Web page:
Here’s an old tune you’ve heard before: The Los Angeles Unified School District could face bankruptcy with one of the chief contributing factors being high pensions and health care costs for retired employees.
The LA School Board will discuss a new report raising that ominous red flag this week.
Pensions are not the only issue driving the school district toward insolvency. The report cited declining enrollment as a factor driving down revenue. Enrollment is falling due not only to fewer potential school age children but the fact that many students have decamped to independently operated charter schools.
Still, the pension issue is cited as part of the problem as it has been with so many financially struggling government agencies.
One year ago this week, the University of California announced it would have to seek a series of tuition increases. At the time, the UC Chief Financial Officer cited retirement costs in explaining the need for tuition increases. He said tuition hikes could be avoided if the state helped with retirement costs.
City bankruptcies or near bankruptcies in California also highlighted the pension burden. Stockton, for example, was spending $13 million in pensions at the turn of this century, a decade later the cost was $30 million and was predicted to double again in only a few years.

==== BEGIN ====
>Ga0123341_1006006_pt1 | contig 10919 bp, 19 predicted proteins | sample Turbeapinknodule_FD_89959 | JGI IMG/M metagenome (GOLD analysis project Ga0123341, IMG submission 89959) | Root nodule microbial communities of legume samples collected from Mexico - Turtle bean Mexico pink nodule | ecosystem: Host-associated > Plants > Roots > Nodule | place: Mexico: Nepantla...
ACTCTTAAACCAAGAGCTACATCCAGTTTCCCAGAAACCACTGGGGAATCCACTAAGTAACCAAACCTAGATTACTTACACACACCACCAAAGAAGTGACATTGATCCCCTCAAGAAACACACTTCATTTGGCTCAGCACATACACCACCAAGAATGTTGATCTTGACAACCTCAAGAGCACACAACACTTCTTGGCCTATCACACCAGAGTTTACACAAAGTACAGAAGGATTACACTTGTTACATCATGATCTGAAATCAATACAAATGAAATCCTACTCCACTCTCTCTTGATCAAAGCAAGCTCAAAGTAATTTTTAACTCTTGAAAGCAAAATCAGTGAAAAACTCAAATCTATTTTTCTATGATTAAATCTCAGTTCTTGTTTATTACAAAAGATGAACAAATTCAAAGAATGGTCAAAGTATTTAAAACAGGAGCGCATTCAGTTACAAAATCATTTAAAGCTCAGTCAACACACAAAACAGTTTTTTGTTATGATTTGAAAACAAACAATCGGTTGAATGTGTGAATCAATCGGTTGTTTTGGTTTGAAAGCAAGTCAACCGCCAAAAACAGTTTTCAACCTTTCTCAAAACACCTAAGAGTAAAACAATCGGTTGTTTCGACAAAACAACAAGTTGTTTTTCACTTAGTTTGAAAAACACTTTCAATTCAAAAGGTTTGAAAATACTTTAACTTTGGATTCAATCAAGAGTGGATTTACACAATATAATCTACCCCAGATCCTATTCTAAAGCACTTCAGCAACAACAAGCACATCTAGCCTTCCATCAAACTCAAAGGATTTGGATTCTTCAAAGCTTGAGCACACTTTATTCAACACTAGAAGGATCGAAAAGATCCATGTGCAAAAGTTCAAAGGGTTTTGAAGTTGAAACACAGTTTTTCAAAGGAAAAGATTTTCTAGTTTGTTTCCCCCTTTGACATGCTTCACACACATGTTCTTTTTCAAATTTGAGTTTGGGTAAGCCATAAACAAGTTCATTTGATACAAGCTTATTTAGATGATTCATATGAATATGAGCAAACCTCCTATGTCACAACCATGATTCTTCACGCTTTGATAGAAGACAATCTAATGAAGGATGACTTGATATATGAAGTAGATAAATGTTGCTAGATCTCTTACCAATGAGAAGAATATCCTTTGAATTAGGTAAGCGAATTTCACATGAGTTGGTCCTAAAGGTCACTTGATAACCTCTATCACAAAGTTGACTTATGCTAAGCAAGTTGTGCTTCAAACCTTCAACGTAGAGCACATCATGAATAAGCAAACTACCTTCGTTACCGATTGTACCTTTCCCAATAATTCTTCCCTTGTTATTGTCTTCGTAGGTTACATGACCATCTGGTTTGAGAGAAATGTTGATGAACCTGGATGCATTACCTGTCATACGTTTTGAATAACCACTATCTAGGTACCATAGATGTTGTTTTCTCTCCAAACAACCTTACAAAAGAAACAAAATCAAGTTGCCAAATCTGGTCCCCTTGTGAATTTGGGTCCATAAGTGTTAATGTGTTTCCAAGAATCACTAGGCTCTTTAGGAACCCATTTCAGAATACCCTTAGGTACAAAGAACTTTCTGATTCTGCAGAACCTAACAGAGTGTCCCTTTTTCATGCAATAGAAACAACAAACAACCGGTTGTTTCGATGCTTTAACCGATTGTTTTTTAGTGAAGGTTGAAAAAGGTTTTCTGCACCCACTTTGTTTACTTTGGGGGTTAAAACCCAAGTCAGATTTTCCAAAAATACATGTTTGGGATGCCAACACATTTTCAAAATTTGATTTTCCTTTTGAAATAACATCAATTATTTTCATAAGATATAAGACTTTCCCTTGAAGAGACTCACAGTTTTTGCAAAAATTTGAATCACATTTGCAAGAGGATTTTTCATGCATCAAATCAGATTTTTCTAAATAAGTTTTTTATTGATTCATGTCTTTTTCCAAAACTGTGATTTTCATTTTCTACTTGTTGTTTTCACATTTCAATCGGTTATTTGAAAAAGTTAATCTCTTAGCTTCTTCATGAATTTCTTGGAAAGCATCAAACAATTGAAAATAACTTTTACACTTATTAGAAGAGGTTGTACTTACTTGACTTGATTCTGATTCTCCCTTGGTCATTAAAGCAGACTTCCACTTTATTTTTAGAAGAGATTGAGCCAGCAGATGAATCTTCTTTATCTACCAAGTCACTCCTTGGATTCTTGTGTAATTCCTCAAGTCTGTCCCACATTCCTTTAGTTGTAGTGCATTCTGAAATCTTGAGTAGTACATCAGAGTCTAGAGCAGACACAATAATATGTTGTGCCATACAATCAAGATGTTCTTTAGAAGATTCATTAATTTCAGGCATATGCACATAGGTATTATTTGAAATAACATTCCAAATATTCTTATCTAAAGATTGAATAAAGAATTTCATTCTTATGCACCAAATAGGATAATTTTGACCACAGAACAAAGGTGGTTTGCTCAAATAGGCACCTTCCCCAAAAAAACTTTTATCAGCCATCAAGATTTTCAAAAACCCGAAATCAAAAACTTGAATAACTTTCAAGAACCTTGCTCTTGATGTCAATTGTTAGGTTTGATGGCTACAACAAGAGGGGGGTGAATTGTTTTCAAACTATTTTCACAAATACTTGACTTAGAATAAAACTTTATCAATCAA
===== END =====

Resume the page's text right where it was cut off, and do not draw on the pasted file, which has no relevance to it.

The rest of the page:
The possibility of the state’s largest school district facing bankruptcy will play into the push to extend the Proposition 30 tax increases beyond the date the so-called temporary taxes were to end. Voters won’t hear much from supporters of the tax extension about funding pensions – the campaign rhetoric will be about the students – but pensions are a major factor for those supporting the extension.
Last January, the Manhattan Institute’s Steve Malanga wrote in a Wall Street Journal op-ed that a good portion of the original Prop 30 tax increase was dedicated to pensions. (Disclosure: I was quoted in the article.) He wrote that the problem of school pension costs would continue and an effort would be made to continue the Prop 30 tax increase to cover those costs.
Now it is almost certain a form of the Prop 30 extension will be on the November 2016 ballot just as he predicted. Malanga concluded his piece: “It’s a reminder that in some places the long struggle to pay off massive government pension debt is just starting.”
It is not starting but continuing in the Golden State.